Large parts of southern England had their wettest January ever recorded, the Met Office announced on Thursday, and the Somerset Levels, much of which is below sea level, have been inundated for weeks. "I have enormous sympathy for these people," says Thorne. But he thinks the 1,000-year history of keeping the sea out of the area is coming to the end. "Can the Somerset Levels be defended between now and the end of the century? No," he says.

    Hannah Cloke, a flooding expert at the University of Reading, agrees: "We could make the choice to protect the Levels forever, but that is going to take a lot of resources. My gut feeling is that you are going to have to let that be a marshland in the end. But people live there and have their livelihoods there, so it is very tricky." Cloke says greatest priority across the country is giving people the help they need to adjust to more frequent floods, from warnings and emergency planning down to home-level prote
Charles Crown

Watch 60 Years Of Climate Change In 15 Seconds - 3 views

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    source: http://blog.crowncapitalmngt.com/watch-60-years-of-climate-change-in-15-seconds/

    According to NASA, 2013 was tied (with 2009 and 2006) for seventh warmest year globally on record, dating back to 1880. NASA scientists have played a leading role in climate research in recent decades and the agency's Goddard Institute for Space Studies (GISS) this month updated a report analyzing worldwide surface temperatures.
    "Long-term trends in surface temperatures are unusual and 2013 adds to the evidence for ongoing climate change," GISS climatologist Gavin Schmidt said. "While one year or one season can be affected by random weather events, this analysis shows the necessity for continued, long-term monitoring."

    The NASA data finds that with the exception of 1998, the 10 warmest years in the 134-year record have all come since the latest turn of the century, with 2010 and 2005 ranking as the warmest years on record.


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    Global average temperatures for 2013 (Credit: NASA)



    To drive the point home, GISS created the below animation that shows the increase in temperatures worldwide over the past 60 years, compiled from data collected by over 1,000 meteorological stations around the globe.

    A release from NASA makes the case that the increase in temperatures over the long-term is more a social problem than a matter of eons-long natural climate patterns:

    Driven by increasing man-made emissions, the level of carbon dioxide in Earth's atmosphere presently is higher than at any time in the last 800,000 years.

    This summer, NASA plans to launch the Orbiting Carbon Observatory with the goal of studying both natural and manmade sources of carbon dioxide, one of the gases believed to be largely to blame for climate change.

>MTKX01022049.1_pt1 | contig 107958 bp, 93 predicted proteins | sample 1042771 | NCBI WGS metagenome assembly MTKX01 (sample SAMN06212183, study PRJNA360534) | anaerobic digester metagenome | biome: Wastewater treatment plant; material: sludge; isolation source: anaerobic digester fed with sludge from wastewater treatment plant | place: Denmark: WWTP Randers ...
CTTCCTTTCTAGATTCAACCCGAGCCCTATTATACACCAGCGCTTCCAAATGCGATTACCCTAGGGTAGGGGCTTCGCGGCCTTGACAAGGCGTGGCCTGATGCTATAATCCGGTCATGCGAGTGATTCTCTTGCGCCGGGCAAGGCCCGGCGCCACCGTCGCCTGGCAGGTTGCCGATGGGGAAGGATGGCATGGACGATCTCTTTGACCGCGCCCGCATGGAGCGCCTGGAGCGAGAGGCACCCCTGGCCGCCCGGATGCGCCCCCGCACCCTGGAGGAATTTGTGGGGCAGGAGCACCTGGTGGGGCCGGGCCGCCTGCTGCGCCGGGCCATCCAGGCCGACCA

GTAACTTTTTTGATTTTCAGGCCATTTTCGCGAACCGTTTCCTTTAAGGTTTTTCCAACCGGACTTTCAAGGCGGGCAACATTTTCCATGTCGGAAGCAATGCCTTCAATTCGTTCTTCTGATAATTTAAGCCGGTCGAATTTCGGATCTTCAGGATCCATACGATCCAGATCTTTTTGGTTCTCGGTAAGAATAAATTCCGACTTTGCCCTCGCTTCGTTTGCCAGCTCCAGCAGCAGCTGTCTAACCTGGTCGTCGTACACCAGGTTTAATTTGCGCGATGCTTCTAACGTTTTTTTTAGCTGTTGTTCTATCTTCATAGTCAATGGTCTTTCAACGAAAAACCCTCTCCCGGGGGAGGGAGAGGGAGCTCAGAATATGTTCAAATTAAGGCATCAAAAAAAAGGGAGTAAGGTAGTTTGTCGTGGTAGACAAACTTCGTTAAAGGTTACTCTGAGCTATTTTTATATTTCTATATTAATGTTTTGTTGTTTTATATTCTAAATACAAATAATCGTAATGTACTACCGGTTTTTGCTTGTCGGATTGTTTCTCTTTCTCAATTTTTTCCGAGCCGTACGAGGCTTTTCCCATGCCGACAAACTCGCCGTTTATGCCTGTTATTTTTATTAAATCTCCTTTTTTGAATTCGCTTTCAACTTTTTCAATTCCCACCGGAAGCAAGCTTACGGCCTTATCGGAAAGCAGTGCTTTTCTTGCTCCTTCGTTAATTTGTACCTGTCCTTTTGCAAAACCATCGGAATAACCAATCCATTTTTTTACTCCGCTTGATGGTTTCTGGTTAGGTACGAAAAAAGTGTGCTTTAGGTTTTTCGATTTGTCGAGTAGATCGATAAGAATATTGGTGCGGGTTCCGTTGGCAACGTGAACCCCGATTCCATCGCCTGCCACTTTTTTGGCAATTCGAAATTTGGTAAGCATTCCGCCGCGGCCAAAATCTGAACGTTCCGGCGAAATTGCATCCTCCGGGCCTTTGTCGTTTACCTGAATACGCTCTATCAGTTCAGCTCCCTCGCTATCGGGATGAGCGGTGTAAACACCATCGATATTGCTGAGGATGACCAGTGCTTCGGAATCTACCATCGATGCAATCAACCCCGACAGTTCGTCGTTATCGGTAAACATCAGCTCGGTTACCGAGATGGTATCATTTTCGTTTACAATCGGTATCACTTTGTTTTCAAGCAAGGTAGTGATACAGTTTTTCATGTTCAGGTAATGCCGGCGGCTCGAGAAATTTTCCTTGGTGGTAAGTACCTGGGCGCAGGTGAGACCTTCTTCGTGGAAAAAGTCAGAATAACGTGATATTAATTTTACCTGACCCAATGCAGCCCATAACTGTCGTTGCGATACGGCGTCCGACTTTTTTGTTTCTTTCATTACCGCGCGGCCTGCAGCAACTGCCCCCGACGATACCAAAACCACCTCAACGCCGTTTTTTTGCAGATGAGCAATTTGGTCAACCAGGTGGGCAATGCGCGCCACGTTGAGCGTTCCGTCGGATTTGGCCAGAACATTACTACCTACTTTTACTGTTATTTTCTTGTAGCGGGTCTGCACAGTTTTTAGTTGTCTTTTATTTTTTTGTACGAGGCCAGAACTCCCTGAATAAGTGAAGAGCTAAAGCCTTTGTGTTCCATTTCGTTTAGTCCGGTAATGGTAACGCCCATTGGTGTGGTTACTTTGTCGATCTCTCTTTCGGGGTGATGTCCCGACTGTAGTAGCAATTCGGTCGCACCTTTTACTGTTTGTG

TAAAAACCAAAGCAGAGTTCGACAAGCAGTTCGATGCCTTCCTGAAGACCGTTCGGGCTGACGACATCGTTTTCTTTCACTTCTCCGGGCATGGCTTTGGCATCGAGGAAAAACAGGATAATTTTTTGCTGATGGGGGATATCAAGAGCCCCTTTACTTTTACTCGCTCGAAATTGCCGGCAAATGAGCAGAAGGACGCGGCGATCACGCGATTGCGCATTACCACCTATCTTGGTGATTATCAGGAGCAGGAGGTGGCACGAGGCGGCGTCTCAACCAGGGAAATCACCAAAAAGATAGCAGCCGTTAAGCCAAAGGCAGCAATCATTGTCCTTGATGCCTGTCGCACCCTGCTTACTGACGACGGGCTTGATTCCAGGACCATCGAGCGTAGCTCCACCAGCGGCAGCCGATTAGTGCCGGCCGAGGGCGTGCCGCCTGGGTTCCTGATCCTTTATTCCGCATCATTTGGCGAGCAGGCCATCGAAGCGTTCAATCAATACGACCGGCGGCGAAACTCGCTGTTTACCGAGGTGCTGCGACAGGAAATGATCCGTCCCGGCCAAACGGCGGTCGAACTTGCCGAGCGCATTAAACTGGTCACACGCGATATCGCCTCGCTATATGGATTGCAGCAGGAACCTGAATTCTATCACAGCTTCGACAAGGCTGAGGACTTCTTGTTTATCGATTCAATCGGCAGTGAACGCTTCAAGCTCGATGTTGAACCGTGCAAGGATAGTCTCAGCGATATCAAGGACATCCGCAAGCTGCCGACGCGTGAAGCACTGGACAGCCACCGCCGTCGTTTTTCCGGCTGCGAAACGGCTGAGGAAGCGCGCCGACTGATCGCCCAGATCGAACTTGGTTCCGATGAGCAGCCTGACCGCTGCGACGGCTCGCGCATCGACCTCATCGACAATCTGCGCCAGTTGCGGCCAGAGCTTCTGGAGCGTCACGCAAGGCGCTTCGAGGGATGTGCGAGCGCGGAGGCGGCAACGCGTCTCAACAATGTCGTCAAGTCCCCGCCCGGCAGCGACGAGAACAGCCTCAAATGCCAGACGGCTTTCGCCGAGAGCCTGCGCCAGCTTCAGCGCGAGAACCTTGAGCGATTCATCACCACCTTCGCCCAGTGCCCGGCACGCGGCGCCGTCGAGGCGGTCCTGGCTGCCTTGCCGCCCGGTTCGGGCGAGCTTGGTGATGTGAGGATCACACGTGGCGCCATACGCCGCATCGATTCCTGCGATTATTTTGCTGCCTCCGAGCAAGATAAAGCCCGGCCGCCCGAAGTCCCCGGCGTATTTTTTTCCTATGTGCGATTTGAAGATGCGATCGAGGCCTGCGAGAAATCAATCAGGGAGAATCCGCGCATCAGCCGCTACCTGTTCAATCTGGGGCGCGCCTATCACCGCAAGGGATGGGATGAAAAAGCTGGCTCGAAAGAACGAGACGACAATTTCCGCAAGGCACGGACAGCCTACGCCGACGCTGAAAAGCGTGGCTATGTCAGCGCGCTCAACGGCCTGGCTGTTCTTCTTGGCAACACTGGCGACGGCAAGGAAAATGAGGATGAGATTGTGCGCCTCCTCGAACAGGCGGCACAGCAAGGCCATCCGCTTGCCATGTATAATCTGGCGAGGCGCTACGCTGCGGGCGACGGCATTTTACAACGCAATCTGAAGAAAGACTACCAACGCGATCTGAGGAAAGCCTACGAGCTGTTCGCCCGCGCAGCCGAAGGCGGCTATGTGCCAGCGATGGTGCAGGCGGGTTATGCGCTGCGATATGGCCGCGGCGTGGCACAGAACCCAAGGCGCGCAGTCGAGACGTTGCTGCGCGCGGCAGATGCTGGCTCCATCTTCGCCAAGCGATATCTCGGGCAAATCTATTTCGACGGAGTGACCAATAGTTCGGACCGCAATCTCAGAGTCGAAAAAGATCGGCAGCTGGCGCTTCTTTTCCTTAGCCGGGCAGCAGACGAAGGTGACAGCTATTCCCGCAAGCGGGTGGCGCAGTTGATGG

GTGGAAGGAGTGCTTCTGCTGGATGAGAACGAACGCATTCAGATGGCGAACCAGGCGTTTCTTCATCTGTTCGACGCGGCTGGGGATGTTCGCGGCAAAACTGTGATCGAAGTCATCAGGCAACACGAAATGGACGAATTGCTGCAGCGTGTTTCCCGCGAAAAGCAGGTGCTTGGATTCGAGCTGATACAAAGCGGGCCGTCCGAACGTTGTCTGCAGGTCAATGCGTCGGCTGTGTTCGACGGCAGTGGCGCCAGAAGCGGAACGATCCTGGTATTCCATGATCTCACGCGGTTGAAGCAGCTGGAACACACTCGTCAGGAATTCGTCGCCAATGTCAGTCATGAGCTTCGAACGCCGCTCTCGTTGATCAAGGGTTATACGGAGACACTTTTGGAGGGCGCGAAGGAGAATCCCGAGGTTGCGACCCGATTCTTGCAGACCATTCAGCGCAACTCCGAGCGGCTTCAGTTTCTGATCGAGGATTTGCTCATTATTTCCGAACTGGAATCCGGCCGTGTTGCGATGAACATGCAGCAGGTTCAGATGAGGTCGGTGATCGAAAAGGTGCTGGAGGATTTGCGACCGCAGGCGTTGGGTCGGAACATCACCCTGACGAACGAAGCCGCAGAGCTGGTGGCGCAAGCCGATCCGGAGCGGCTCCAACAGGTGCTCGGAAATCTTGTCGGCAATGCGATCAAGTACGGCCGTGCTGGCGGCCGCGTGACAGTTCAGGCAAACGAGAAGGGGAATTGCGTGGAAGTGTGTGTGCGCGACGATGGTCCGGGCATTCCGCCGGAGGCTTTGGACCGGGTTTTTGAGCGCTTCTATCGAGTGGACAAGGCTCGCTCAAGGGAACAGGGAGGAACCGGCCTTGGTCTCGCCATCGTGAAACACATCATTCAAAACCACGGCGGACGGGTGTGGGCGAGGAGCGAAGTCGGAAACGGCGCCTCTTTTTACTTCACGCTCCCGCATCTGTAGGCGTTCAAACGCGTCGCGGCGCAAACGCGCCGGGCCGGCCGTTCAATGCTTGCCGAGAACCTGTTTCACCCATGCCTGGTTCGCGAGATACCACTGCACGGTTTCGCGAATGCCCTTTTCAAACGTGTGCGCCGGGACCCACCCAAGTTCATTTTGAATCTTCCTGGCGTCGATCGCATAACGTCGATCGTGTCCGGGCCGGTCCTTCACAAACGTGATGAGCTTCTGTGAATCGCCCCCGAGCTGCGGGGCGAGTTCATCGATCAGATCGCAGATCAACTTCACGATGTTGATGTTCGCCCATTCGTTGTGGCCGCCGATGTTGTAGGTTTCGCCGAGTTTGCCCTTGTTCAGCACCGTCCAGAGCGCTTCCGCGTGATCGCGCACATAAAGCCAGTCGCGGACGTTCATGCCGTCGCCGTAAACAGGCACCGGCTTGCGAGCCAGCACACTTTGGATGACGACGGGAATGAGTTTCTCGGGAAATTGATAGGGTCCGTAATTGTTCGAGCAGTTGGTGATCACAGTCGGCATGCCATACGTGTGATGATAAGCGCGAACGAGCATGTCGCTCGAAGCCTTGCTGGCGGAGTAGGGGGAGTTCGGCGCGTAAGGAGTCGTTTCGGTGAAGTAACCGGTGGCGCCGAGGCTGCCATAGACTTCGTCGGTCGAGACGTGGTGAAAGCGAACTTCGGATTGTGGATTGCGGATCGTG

Charles Crown

For Already Vulnerable Penguins, Study Finds Climate Change Is Another Danger - 1 views

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    Life has never been easy for just-hatched Magellanic penguins, but climate change is making it worse, according to a decades-long study of the largest breeding colony of the birds.
    The chicks are already vulnerable to predation and starvation. Now, the study at Punta Tombo, Argentina, found that intense storms and warmer temperatures are increasingly taking a toll.
    "Rainfall is killing a lot of penguins, and so is heat," said P. Dee Boersma, a University of Washington scientist and lead author of the study. "And those are two new causes."
    Climate scientists say more extreme weather, including wetter storms and more prolonged periods of heat and cold, is one impact of a climate that is changing because of emissions of greenhouse gases in the atmosphere. While monitoring the penguin colony, Dr. Boersma and her colleagues also documented regional temperature changes and increases in the number of days with heavy rains.
    The study, which is being published online Wednesday in the journal PLoS ONE, is one of the first to show a direct impact of climate change on seabirds. Most studies have looked at how warming temperatures affect animals indirectly, by altering predation patterns or food supplies.
    William J. Sydeman, senior scientist at the Farallon Institute in California, who was not involved in the research, said the study linked changes in climate, which occur on a scale of decades, to the daily scale of life in the colony. "That's a unique contribution," he said.
    The colony at Punta Tombo, in a temperate and relatively dry region about midway along Argentina's coast, is home to about 200,000 breeding pairs of the penguins, which are about 15 inches tall as adults. Dr. Boersma has been working there since 1982, with long-term support from the Wildlife Conservation Society.
    For this study, the researchers compiled data on nearly 3,500 chicks that they meticulously tracked by checking nests once or twice a day throughout the six-month breeding season, w